may be a perfect home, perhaps; but how can it prove its title?
Mark Twain was one of America’s best-loved authors. Apparently, outside of his wife, he loved cats above all things. He said in Abroad with Mark Twain and Eugene Field, “I simply can’t resist a cat, particularly a purring one. They are the cleanest, cunningest, and most intelligent things I know, outside of the girl you love, of course.” And with no offense to dog lovers, of which there are many, a true cat lover believes his cat to be superior to all other creatures. In Mark Twain, a Biography, Twain says, “By what right has the dog come to be regarded as a “noble” animal? The more brutal and cruel and unjust you are to him the more your fawning and adoring slave he becomes; whereas, if you shamefully misuse a cat once she will always maintain a dignified reserve toward you afterward–you will never get her full confidence again.” This, of course, may be the very reason some of us prefer dogs – they are far more forgiving than cats!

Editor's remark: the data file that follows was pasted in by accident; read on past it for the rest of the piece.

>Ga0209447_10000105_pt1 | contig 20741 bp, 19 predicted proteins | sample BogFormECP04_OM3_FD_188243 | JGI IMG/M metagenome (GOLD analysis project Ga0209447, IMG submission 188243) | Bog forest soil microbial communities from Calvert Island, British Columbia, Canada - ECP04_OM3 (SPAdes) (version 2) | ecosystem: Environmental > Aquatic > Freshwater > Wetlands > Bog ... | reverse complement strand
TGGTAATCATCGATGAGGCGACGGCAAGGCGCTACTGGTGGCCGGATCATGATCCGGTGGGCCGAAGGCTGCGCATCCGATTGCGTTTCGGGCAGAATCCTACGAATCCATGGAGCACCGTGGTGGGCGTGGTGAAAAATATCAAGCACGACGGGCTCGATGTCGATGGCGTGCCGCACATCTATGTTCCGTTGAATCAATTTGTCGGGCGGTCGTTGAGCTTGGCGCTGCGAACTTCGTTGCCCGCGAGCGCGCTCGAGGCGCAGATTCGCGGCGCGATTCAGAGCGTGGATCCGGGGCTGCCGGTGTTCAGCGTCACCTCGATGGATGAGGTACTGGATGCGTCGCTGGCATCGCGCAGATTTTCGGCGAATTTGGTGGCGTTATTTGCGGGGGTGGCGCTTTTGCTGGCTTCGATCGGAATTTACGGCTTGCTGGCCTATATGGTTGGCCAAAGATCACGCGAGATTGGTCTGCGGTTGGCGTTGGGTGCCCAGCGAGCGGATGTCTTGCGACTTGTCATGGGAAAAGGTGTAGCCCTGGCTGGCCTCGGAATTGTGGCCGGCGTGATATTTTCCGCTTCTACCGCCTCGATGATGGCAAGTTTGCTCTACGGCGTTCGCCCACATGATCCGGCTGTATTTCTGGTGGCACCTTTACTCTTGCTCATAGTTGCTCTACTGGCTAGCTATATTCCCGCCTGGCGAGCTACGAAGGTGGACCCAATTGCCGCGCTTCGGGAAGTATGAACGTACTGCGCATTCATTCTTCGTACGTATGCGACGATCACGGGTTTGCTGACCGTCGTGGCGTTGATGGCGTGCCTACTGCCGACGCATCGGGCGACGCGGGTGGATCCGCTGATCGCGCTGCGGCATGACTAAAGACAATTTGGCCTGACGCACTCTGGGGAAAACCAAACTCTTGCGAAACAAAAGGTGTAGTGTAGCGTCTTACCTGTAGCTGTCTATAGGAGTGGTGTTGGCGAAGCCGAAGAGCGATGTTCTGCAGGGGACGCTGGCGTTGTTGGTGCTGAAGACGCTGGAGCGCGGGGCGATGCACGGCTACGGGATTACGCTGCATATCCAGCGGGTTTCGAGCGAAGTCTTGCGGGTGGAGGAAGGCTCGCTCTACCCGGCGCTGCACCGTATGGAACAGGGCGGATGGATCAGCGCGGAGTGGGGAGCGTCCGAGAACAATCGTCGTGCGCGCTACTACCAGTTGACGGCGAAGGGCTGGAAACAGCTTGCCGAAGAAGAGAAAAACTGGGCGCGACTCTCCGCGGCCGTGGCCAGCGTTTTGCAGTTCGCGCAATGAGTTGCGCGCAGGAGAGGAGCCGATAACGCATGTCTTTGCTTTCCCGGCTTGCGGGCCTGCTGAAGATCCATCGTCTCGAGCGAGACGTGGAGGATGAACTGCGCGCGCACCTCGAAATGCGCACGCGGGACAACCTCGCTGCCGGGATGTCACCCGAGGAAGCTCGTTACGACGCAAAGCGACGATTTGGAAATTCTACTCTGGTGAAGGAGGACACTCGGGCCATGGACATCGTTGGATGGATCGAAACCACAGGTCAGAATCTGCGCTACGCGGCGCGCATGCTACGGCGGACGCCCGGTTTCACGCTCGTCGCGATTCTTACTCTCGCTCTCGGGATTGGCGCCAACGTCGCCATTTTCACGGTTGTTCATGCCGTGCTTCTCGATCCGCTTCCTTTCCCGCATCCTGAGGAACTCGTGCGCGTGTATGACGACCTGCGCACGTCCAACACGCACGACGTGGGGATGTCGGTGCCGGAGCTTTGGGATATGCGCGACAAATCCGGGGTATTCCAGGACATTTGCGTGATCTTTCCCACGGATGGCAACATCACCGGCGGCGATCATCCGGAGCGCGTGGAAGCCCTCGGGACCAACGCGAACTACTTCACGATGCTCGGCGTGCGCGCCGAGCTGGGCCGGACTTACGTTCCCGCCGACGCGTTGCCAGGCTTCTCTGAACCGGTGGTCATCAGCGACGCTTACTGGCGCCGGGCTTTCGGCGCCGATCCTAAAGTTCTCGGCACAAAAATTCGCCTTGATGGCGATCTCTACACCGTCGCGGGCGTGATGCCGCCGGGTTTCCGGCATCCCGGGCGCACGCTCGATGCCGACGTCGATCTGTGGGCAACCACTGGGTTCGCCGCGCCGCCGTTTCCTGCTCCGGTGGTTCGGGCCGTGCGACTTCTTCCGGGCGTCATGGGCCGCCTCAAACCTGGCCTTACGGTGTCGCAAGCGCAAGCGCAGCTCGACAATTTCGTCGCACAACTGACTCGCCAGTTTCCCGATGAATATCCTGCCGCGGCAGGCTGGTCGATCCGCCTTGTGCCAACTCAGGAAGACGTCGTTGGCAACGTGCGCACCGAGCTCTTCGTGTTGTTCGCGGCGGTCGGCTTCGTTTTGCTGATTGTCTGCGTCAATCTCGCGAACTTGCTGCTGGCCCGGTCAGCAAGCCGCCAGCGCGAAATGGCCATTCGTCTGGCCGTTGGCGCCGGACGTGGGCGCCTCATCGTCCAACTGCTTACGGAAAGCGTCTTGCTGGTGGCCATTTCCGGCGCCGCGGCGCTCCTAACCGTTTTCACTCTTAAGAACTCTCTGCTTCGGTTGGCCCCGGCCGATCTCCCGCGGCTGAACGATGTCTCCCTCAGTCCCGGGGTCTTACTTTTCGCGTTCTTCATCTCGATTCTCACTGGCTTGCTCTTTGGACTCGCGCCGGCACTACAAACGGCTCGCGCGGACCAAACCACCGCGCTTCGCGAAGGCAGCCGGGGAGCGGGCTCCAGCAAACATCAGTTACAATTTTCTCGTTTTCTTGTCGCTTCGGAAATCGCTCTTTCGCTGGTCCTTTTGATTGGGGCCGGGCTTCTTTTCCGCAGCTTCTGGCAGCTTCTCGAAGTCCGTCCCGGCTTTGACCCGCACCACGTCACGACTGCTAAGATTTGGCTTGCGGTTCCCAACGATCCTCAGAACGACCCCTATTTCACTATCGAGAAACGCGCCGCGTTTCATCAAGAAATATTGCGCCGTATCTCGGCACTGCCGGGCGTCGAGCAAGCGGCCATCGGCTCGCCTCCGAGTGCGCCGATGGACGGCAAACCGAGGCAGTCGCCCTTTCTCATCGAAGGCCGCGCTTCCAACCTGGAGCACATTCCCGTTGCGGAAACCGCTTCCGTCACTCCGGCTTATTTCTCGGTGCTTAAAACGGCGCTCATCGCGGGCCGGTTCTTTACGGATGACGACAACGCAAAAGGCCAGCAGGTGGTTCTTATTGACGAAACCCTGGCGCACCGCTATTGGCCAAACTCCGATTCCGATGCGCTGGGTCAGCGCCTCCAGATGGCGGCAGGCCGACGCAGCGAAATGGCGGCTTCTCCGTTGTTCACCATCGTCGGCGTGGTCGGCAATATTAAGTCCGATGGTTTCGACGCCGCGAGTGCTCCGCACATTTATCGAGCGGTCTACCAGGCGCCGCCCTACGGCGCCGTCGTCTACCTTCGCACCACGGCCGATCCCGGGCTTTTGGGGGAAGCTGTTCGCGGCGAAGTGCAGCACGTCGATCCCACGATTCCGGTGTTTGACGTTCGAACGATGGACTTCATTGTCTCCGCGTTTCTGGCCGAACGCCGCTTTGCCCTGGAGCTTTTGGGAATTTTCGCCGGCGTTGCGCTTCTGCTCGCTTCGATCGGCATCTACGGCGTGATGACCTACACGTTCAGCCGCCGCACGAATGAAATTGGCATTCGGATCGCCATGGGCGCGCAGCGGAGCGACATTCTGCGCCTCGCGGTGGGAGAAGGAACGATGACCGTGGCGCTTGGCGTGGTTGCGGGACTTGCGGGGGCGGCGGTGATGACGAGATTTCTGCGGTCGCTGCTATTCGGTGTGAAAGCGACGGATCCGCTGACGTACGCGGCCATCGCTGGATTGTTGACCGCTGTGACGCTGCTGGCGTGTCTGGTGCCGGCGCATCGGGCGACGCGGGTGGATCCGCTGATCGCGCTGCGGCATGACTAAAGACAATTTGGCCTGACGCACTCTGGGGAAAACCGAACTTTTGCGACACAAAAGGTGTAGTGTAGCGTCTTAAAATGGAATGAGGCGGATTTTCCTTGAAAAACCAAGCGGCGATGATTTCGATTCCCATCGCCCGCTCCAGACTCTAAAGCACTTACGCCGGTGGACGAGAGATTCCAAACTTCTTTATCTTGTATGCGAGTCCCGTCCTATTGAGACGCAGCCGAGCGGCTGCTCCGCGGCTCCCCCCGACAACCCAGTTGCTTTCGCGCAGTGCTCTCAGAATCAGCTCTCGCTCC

One cat simply wasn’t enough for Mr. Twain. He loved his heap of cats that curled up together in his wicker chair. Mark Twain was asked: “What is better than a cat?” To which Twain is supposed to have replied: “Two cats!”